With a runoff election, we could have avoided the mess we had in Virginia’s last gubernatorial election. Without a third party candidate in this race, the Republican candidate may have won, but without a runoff election we have no certain way of knowing. We just know that many Republicans feel cheated because they believe that the third party candidate, Robert Sarvis, pealed off votes that might have gone to Ken Cuccinelli, the Republican candidate.

In addition, with the possibility of a runoff election, more people would risk giving third party candidates a second look. Thus, the Republicans and the Democrats might have to pay more serious attention to voters and party activists and less attention to their campaign donors.


  1. I’m not deeply immersed in Mr. Jackson’s previous statewide political success so I can’t intelligently comment on his earlier statewide political victory and contrast it with his recent defeat. When was that and for what office? Did he run in a primary? If not, why is that relevant to this discussion? Perhaps your “so what?” comment is meant to agree with me that it is not relevant.

    Which details are extraneous?

    By the way, who are these other people you always refer to when you write in the first person plural? It is an odd form to use so consistently. Are these other people you know? Do you have separate personal opinions from them?


  2. CT: Ultimately, all discussion of the democratic process is related to the question of how best to find good candidates versus bad candidates. We all prefer the former and all eschew the latter. Right?

    I was addressing the point (expressly made by Keith and implicitly made by you) that a fault of primaries is that they give incumbents an advantage. I acknowledged that this may be true because of name recognition, but posited that name recognition won’t help an incompetent office holder. Voters like you, Keith and me will vote against such people.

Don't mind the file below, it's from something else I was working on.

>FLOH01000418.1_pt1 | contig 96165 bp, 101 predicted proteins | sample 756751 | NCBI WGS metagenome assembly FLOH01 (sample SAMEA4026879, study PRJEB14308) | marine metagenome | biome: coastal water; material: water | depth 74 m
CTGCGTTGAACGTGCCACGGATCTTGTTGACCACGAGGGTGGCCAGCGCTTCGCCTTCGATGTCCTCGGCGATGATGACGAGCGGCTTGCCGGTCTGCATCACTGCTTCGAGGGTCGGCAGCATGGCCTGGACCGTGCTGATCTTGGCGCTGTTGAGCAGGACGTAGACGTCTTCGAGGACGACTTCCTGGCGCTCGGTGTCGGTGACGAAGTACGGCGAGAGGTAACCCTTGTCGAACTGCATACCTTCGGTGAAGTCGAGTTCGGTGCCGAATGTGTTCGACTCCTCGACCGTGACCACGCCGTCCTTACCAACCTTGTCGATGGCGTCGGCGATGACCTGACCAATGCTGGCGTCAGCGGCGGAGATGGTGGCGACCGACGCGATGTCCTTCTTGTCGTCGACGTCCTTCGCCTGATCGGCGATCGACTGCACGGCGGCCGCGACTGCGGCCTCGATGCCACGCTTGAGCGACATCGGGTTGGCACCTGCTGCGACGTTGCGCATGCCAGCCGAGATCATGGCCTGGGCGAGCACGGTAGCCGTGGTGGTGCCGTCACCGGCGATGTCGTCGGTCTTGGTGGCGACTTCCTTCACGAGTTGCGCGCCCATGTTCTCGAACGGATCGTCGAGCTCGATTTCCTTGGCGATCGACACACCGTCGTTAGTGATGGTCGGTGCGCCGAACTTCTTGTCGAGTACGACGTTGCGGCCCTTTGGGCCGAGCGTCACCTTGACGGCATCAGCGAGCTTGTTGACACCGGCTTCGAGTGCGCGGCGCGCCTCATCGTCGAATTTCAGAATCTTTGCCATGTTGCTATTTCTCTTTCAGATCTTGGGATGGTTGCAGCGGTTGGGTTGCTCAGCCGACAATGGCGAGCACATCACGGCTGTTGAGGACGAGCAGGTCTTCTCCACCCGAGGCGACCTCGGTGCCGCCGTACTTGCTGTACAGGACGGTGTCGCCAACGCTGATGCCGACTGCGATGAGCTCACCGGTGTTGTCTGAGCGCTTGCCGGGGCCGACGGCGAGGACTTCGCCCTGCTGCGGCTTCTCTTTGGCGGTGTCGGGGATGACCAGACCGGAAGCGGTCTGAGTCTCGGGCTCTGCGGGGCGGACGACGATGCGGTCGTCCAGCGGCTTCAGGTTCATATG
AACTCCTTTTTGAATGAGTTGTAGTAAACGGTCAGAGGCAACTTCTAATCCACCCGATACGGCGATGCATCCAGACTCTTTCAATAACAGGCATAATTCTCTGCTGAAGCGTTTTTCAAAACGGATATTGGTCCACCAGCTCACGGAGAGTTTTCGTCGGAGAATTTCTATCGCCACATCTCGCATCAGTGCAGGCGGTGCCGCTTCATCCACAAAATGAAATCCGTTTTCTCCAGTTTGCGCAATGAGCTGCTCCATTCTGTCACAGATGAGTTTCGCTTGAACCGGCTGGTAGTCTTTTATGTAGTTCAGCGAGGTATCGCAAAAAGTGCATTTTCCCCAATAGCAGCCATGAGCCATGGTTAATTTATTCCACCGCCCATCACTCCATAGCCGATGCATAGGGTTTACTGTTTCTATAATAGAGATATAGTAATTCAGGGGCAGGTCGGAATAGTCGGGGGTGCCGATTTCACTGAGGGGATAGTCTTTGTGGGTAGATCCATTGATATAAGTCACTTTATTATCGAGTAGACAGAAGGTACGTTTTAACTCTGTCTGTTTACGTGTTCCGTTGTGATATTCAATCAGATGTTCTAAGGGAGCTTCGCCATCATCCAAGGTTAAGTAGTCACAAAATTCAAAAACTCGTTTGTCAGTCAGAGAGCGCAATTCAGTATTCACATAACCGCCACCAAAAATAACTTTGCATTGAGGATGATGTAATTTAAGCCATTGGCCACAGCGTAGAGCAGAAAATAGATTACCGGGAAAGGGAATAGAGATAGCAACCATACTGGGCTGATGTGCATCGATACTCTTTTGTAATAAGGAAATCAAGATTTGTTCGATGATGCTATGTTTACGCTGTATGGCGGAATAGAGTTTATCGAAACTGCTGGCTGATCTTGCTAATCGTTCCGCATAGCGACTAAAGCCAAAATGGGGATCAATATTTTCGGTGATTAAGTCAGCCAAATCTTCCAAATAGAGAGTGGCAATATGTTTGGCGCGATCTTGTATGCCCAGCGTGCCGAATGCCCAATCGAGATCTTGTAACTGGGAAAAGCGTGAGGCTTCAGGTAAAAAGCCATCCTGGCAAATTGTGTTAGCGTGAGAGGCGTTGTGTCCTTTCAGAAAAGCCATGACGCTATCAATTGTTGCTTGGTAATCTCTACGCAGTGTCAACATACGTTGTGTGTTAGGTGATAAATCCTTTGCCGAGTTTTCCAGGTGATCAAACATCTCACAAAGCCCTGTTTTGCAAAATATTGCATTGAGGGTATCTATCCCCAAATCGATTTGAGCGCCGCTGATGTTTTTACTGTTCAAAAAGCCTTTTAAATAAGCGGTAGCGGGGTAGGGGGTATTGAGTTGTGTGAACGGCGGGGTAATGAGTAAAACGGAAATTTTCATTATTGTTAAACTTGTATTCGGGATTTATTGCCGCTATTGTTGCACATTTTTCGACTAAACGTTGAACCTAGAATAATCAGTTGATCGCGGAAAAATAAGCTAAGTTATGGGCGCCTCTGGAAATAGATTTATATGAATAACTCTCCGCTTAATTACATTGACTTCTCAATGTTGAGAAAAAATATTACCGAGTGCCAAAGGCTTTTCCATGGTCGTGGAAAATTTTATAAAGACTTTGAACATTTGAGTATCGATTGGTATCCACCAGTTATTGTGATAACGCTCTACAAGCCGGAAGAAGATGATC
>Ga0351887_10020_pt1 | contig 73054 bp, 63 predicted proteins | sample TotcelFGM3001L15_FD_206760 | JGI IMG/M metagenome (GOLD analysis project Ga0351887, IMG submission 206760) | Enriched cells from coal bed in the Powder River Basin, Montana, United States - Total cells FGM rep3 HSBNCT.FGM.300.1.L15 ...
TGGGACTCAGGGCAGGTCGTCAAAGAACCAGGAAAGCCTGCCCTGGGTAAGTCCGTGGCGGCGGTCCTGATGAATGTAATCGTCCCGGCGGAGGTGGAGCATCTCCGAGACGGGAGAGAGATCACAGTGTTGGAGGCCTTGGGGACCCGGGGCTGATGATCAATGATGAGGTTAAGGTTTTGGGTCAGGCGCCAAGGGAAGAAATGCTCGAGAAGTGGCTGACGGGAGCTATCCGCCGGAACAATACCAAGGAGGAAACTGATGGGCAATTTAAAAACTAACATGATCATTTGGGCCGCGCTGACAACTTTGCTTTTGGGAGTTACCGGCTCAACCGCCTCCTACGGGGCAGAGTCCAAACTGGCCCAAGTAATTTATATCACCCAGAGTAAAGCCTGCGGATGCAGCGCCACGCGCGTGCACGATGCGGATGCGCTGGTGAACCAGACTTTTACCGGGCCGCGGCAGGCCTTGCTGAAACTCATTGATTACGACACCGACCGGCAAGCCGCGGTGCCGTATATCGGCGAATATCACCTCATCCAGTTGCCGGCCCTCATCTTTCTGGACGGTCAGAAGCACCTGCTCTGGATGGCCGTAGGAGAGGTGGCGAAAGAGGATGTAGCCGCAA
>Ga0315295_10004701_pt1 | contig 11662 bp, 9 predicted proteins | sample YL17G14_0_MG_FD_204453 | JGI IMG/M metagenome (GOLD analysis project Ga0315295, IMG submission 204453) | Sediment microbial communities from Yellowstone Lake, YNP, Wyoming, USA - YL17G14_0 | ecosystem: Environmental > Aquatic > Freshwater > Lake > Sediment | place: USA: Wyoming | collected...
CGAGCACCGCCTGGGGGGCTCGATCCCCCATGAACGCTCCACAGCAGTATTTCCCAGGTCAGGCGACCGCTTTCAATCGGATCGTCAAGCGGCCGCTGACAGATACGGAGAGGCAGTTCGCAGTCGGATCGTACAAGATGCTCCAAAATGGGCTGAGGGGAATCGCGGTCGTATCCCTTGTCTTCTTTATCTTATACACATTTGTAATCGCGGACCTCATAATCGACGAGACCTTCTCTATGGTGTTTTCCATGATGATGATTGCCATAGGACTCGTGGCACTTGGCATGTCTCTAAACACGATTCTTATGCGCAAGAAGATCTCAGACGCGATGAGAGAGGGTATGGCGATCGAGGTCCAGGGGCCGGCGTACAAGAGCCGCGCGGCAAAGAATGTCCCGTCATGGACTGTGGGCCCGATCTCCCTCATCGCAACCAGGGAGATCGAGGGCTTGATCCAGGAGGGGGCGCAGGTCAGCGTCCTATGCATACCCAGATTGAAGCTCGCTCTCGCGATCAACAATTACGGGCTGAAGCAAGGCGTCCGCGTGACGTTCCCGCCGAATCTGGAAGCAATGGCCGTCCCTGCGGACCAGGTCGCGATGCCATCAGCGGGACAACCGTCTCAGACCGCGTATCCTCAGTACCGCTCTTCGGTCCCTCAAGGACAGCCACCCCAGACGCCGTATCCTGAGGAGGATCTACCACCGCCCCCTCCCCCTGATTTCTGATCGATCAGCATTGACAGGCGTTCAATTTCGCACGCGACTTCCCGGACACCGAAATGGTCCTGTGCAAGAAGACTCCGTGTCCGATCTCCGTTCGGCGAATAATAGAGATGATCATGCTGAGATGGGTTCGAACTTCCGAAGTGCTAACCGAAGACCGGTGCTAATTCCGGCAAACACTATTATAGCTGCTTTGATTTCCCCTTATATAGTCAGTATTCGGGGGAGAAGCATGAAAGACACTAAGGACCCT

Keep in mind a point that Chris alludes to: primary voters are a narrower group than general election voters and tend to be more politically enthusiastic. If the measure of success of a political convention is that a candidate like the Reverend Mr. Jackson could get nominated (a metric that I find somewhat suspect), one should not overlook the possibility that he could have one a four-way primary. Look at the Dem LG primary in 2005. The Dems nominated Leslie Byrne, a completely left-wing fringe candidate in a multi-candidate race. Leslie probably got around 30% of the vote and was completely unelectable (although by nominating Bolling, the Rs made it very close). But if the goal is to nominate extreme ideologues, it can be done with either a primary or a convention. However, if one raises one’s sights a bit to the larger issue of finding candidates who have appeal to all the voting citizens in a democratic society, open primaries might be a very effective approach for any political party.


    1. How do we define a good candidate?

      The measure of success is that the people select their own candidates without government interference. Do primaries favor incumbents and the status quo, The Establishment? I think Keith already nailed that one.

      Could E. W. Jackson have won a primary? That’s pure speculation. Interesting, but it does not really change anything. It is easy enough to come up with other examples. In any event, Jackson has run statewide twice, with differing results. Can the differences be explained? Perhaps. But so what?

      When we get so wrapped up in extraneous details, we are in danger of missing the forest for the trees.